At the end of the regular season, Washington had hoisted the regular season title, with Oregon and the California Bears in a tie for second. The Ducks earned the 3-seed in the Pac-12 tournament and awaited the winner between Colorado and the Utes of Utah. At this point, ESPN’s Bubble Watch projected that, with a deep run in the conference tournament and the collapse of other bubble teams around the country, Oregon would earn a berth into March Madness. That being said, the Ducks came to face the Colorado Buffaloes, with whom they had split the regular season series. The teams traded blows throughout the game, but Colorado eventually pulled a 63-62 win out as Devoe Joseph missed a 3-point attempt from the left sideline at the buzzer. The loss came as a heartbreaker to the Ducks, who would miss out on a chance to play in the NCAA Tournament.

Nevertheless, the Ducks were still invited to partake in postseason play. Oregon received an invitation to the NIT, the milder sibling to the March Madness that was set to tip off in the middle of the month. The Ducks earned a 3-seed in the tournament, and opened up with a 96-76 win over the LSU Tigers. Joseph lead all scorers with 25 points and was joined by four other Ducks in the double digits column. The key factor was the Duck’s intimidating defense that forced 17 Tiger turnovers and limited their possessions. The Ducks next faced the Hawkeyes of Iowa, whom they defeated 108-97 to move on in the NIT. The Ducks found it difficult to stop Roy Devyn Marble of Iowa, who shot 67% of the field and 88% from beyond the arc to finish with 31 points.But E.J. Singler, a junior for the Ducks, answered the call with 25 points. His effort was joined by that of Olu Ashaolu, a Ducks senior that posted 22 off the bench and helped lead the Ducks to victory.The difference in this game was the Ducks’ bench, who outscored that of Iowa 43-17. The quarterfinal matchup in the tournament featured the Ducks and the Huskies, who were meeting for the third time this season, the prize coming in the form of a semifinals trip to Madison Square Garden in New York. Oregon took control of the game early and led by 4 at the half, and the game was theirs to lose. Unfortunately, that was the case as Washington rallied back to defeat the Ducks 90-86.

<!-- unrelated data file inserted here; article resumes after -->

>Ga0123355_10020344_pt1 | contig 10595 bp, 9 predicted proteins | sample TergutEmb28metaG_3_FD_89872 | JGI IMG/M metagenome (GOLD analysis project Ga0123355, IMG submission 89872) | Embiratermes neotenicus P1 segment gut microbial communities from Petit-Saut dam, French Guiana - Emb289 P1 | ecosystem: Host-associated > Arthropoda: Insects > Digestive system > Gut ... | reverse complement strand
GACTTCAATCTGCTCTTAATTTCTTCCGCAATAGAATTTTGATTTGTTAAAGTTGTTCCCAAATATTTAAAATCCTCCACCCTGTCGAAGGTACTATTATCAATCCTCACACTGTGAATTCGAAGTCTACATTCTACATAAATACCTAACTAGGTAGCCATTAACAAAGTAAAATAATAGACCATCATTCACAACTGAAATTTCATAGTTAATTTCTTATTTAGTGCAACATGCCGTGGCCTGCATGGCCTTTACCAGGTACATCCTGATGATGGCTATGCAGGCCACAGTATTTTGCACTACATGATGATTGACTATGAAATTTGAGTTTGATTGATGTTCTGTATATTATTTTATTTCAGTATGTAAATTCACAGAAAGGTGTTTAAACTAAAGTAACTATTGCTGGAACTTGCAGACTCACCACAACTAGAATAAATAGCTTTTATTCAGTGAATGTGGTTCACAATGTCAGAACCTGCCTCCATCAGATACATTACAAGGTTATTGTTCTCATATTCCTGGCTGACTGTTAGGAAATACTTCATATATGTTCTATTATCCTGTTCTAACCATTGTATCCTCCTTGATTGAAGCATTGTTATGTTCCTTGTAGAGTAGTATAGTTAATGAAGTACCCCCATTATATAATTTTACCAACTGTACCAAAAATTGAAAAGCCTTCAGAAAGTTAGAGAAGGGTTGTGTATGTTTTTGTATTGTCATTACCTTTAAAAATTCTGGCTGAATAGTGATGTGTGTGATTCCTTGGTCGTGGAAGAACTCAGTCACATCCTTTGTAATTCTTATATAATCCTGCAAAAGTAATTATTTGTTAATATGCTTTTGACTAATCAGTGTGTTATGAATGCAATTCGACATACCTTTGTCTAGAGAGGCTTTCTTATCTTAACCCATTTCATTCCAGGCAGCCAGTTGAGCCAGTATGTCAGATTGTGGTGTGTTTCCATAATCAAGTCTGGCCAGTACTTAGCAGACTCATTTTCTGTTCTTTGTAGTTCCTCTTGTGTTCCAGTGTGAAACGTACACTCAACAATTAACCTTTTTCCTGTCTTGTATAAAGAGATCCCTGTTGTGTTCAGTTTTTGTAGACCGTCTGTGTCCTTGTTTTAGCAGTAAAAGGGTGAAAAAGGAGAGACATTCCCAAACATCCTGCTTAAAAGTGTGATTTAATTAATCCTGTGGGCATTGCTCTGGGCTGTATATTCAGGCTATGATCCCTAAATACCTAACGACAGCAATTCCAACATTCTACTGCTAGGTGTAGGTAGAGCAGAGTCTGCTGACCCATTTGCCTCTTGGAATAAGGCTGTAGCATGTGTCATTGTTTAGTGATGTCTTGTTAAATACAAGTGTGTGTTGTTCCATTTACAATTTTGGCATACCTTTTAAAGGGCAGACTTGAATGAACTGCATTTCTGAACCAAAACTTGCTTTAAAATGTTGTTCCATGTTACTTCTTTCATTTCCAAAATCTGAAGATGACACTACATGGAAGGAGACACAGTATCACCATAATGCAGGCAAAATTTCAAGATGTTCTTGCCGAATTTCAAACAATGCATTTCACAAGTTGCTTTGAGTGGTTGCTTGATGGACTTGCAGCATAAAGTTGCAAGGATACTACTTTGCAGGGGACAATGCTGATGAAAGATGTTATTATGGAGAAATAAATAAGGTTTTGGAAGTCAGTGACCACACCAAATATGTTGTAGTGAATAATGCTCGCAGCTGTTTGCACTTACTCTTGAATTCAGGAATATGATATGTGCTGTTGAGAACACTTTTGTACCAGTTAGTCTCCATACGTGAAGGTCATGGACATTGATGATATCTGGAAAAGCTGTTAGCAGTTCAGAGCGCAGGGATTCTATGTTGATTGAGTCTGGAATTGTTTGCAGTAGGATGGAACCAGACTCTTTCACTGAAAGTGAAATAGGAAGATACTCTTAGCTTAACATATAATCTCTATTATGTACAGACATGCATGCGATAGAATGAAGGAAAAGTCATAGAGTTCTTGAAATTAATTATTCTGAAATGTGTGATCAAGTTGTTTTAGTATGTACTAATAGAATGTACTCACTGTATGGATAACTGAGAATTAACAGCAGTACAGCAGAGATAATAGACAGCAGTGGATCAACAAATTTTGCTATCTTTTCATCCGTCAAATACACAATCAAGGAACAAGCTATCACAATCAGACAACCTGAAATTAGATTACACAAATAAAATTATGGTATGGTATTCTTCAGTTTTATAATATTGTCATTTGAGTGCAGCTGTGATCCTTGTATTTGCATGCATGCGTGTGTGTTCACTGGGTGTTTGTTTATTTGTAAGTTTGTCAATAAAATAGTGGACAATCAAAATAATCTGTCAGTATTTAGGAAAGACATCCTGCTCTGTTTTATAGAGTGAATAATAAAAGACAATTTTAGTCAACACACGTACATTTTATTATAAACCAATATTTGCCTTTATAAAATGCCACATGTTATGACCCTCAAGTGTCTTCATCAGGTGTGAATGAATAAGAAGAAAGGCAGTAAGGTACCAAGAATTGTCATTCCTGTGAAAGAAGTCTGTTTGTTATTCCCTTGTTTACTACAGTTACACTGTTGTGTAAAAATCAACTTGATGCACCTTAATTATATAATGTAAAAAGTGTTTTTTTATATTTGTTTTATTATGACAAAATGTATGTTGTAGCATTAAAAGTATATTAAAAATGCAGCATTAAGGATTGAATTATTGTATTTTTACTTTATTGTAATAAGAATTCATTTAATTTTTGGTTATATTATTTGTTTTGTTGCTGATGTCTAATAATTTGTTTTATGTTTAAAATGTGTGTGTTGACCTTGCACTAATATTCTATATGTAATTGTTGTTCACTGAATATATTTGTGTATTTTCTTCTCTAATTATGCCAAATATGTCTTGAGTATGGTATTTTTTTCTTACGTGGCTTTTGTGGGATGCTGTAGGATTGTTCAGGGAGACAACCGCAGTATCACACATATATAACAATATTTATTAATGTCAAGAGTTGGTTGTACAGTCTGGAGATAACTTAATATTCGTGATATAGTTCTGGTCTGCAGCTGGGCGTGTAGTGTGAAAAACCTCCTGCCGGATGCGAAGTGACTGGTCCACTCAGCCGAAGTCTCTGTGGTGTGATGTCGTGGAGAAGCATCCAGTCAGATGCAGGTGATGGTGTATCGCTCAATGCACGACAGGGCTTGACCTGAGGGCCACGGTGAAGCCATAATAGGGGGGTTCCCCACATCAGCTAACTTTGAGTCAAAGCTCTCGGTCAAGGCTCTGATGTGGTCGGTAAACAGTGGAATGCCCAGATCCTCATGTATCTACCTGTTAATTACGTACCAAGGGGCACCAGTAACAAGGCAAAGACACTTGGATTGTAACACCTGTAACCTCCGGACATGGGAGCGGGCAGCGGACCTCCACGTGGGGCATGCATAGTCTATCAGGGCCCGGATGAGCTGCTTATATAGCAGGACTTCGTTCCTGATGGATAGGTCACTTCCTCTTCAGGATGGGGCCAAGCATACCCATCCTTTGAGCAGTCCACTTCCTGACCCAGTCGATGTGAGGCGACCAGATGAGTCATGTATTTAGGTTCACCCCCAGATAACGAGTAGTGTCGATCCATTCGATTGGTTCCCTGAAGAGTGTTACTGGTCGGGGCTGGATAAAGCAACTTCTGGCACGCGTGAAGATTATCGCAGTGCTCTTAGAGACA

The Ducks will be saying farewell to 5 seniors, including offensive standouts Devoe Joseph, Olu Ashaolu, and Garrett Sim. The Ducks future looks bright though; they will return 4 juniors to the squad next season, two of which were starters this year. Their recruiting class is also impressive, which includes Dominic Artis of Findlay College Prep. Artis is 67th on the ESPNU Top 100 list, and considered number 8 at his position of point guard. Look for the Ducks to make a jump into the NCAA Tournament next year as they use experience to conquer all.